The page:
Interested students can complete the application at OperativeTalent.com/studentapplication. Simply provide the required information, including a 30-second video about why you want to participate, and select your top three choices for which field you want to gain experience in: sheet metal, fabrication, body work, body fitment, paint, electrical/ wiring, mechanical assembly, detailing or marketing/videography.

Lawrance believes that today’s youth

18 January 2023
KTL Restorations will guide collision students in rebuilding “Talent, a 1969 Camaro, from the ground up!

would be just as fascinated by automotive work as they’ve been in the past, if only they were exposed to it.

“Few people from the next generation show enthusiasm for automotive careers because they know nothing about it. No one tells them what’s available or what an amazing life it can provide. Instead, these kids are being pushed toward four-year degrees, but college isn’t for everyone. This is a chance to explore a rewarding career path, and if just 10 percent of the students who participate in the rebuild go on to see this as a potential career, we win. It’s about educating the future generation about these opportunities and helping the industry find quality talent. If we don’t bridge that gap, there will be no one to repair vehicles or create custom cars in the future, and that would be a tragedy.”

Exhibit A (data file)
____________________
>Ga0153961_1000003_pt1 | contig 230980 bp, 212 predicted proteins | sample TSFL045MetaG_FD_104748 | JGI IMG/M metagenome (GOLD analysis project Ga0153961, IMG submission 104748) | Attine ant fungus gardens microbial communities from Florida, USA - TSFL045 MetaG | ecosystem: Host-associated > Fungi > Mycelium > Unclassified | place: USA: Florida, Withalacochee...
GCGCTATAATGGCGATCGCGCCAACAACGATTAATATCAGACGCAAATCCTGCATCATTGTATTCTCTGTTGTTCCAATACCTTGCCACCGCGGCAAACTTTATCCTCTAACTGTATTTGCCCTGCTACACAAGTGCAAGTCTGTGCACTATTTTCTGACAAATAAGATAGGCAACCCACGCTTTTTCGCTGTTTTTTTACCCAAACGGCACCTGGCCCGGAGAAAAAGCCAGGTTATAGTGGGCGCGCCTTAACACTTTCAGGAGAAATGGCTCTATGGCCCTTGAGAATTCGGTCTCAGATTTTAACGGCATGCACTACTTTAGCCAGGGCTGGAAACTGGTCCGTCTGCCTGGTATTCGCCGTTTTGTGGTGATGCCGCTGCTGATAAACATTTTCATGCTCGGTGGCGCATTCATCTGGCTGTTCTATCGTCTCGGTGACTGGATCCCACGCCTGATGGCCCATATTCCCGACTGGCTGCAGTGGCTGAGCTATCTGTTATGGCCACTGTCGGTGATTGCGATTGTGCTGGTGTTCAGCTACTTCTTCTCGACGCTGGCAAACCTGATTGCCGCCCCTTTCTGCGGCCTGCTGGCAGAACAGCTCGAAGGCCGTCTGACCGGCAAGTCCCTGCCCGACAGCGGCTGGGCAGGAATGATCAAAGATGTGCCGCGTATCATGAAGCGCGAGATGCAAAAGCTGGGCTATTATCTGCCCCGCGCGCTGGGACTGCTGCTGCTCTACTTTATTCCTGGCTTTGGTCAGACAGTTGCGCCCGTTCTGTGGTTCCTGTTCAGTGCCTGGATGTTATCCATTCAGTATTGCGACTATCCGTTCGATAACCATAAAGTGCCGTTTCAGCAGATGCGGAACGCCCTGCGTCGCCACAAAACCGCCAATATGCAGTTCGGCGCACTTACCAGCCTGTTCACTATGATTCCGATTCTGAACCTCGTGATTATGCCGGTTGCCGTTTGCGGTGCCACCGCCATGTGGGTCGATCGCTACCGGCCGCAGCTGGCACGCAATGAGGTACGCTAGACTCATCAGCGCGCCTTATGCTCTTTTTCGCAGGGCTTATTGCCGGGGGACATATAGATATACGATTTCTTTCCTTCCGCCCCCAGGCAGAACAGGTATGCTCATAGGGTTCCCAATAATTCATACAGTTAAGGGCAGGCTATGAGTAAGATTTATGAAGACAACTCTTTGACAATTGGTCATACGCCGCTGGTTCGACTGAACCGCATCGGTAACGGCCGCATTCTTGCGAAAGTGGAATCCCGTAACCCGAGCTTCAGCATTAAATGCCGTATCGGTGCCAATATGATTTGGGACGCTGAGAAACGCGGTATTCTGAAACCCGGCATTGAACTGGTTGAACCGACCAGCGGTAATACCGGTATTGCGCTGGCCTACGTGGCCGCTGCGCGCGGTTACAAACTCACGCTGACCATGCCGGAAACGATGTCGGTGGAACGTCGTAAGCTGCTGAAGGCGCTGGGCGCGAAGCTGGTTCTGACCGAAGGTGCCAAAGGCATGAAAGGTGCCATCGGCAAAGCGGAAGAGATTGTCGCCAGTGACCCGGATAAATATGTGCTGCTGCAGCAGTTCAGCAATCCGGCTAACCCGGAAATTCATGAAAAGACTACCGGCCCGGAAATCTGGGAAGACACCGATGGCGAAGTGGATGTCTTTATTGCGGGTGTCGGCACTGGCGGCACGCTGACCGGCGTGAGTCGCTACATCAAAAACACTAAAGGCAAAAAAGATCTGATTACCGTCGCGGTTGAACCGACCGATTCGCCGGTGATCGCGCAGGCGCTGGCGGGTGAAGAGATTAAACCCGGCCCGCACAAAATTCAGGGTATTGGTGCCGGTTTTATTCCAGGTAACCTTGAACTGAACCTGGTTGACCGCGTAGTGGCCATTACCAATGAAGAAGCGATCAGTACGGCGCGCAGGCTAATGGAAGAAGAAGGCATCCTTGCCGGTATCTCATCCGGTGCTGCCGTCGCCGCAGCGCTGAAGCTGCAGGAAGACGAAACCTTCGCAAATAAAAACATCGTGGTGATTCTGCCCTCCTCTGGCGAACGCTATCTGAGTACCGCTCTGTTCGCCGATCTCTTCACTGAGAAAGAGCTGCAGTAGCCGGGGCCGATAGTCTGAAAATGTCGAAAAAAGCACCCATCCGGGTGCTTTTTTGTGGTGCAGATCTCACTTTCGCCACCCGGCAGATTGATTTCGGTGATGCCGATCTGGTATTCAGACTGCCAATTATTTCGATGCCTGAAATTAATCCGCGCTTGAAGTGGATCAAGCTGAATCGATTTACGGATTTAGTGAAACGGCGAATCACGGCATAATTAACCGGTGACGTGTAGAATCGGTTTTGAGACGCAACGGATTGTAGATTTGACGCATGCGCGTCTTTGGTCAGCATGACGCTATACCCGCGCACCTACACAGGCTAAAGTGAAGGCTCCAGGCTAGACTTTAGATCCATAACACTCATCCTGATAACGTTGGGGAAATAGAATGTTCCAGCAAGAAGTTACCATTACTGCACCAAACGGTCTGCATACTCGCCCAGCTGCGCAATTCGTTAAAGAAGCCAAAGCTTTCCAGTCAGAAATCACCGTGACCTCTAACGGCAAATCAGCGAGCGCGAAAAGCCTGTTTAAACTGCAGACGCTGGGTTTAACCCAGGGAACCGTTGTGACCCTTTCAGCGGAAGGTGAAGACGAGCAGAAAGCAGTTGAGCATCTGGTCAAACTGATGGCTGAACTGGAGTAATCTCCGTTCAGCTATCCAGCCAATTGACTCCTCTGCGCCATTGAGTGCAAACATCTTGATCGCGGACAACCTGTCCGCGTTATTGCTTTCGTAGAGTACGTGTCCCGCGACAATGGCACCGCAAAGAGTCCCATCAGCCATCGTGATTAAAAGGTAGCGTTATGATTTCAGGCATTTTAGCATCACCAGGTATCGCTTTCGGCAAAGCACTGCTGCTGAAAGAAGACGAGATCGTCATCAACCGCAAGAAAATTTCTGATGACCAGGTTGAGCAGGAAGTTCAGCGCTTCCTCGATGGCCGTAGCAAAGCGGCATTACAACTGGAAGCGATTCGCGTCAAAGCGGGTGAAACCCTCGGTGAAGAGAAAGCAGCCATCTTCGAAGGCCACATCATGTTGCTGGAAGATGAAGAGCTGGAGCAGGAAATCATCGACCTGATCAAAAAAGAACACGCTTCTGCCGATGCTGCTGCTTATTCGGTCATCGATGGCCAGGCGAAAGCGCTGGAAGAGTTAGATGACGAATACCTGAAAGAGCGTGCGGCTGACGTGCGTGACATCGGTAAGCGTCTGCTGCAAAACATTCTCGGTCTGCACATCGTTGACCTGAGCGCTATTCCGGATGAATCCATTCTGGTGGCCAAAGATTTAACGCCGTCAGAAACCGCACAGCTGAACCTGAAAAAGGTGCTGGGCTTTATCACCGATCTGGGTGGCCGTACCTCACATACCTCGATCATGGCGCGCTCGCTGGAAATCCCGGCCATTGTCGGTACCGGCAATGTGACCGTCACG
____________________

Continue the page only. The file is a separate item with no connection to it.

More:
The automotive and collision industries have spent years griping about the lack of qualified help entering the workforce, and it’s time to DO something about it!